ATTORNEY FOR APPELLANT: ATTORNEYS FOR APPELLEE:
ANDREW C. MATERNOWSKI JEFFREY A. MODISETT
Indianapolis, Indiana Attorney General of Indiana
THOMAS D. PERKINS
Deputy Attorney General
SUPREME COURT OF INDIANA
MARVIN D. CASTOR, )
) Supreme Court Cause Number
v. ) 89S00-9803-CR-182
STATE OF INDIANA, )
APPEAL FROM THE WAYNE SUPERIOR COURT
The Honorable Barbara A. Harcourt, Special Judge
Cause No. S2861933CR
ON DIRECT APPEAL
September 13, 2001
A jury convicted Marvin D. Castor of murder, and the trial court sentenced
him to death. In the initial direct appeal, this Court affirmed Castors
conviction but remanded for resentencing. After a new sentencing hearing, the trial
court sentenced Castor to sixty years imprisonment. In this appeal, Castor contends
his sentence is manifestly unreasonable in light of his mental illness. We
disagree and therefore affirm.
Factual and Procedural History
In May 1986, Castor worked as a salesman for the Sugar Creek Resort
located near Greenfield, Indiana. The Resort was affiliated with a business entity
known as Collett Ventures. Castor and his brother, who also worked for
the Resort, obtained and reviewed a number of documents concerning Collett Ventures.
They concluded that their employer was engaged in defrauding lending institutions. Castor
decided to approach a representative of Collett Ventures and request $250,000 in exchange
for the documents.
In a May 6th meeting with Bill Collett, Castors superior at Collett Ventures,
Castor demanded payment in exchange for the documents. After Castor left the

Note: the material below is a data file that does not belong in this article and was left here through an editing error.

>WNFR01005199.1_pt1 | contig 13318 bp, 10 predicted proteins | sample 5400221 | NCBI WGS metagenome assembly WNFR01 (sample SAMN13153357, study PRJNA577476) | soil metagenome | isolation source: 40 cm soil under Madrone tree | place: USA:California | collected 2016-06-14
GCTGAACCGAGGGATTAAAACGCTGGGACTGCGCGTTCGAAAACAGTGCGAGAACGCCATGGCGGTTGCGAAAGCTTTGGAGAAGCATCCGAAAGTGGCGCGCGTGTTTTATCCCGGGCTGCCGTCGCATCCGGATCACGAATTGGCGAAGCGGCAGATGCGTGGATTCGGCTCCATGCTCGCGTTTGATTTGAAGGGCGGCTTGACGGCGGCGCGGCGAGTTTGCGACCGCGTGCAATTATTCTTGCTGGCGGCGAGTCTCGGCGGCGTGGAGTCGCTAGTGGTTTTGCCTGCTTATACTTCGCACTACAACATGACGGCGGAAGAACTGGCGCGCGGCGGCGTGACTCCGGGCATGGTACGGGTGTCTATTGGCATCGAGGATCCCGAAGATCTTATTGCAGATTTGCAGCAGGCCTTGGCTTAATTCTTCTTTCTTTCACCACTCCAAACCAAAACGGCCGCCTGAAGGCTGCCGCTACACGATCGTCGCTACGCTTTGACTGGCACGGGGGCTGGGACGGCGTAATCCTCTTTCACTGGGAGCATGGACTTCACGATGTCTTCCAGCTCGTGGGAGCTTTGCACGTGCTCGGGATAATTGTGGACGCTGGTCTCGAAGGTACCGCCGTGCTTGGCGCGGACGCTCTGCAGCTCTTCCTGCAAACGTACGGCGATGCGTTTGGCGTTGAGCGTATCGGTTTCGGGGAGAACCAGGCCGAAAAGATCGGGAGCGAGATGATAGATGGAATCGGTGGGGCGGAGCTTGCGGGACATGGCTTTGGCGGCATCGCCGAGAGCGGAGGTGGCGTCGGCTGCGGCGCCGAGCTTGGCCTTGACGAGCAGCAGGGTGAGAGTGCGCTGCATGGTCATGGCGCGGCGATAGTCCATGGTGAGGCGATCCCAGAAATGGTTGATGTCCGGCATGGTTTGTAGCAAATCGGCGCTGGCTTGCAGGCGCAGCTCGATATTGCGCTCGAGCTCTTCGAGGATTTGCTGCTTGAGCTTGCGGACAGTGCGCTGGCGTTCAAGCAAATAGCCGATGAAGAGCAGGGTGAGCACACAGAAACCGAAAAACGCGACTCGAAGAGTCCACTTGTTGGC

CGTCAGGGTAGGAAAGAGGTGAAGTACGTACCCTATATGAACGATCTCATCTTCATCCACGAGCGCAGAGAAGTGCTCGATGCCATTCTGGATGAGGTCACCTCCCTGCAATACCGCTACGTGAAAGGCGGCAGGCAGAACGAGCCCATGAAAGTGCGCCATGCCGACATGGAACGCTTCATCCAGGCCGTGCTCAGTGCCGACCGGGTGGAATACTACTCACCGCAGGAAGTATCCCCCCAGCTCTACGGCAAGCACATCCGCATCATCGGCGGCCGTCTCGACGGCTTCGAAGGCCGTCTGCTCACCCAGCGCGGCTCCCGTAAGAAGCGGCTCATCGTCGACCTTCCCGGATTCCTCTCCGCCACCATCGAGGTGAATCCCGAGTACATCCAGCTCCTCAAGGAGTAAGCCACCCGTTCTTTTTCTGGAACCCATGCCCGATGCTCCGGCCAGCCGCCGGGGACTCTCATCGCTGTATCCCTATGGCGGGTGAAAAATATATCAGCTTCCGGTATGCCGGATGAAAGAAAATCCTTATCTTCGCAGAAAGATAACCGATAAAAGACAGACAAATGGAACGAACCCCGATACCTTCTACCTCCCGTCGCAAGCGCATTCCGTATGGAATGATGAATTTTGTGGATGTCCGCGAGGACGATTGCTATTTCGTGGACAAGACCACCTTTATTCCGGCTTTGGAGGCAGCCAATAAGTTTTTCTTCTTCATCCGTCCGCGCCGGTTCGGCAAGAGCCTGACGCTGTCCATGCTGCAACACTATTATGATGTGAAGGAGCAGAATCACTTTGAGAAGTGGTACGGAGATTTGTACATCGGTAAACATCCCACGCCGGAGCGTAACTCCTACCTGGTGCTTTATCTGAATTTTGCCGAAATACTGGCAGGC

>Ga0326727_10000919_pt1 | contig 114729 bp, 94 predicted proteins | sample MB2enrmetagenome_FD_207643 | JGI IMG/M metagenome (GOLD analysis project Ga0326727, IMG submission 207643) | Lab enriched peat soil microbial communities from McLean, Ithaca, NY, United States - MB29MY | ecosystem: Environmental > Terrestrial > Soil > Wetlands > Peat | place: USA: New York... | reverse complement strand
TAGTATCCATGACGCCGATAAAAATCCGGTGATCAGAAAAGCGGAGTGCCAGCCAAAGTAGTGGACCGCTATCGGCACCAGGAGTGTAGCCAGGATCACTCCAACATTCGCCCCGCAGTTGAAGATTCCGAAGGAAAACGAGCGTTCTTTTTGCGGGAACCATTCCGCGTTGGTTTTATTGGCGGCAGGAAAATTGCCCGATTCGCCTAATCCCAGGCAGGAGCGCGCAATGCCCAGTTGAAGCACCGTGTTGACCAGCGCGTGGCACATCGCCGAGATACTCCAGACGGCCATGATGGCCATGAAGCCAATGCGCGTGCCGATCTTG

office, Collett reported the incident to the Hancock County Sheriffs Department, which in
turn contacted the Federal Bureau of Investigation. The following day the FBI
recorded telephone conversations between Castor and at least two representatives from Collett Ventures.
During the conversations Castor said he believed Collett Ventures had sent hit
men to his house with the intent to injure him. Castor also
said that he was armed to the teeth and that the hit men
would not intimidate him. The Collett Ventures representatives assured Castor there were
no hit men after him but that his extortion attempt had been reported
to the police. They also discussed with Castor arrangements for paying the
money he demanded.
The next day Castor waited in his pickup truck at the agreed upon
location. Malcolm Grass, a Hancock County deputy sheriff, and a number of
FBI agents arrived to arrest Castor. All the officers arrived in unmarked vehicles,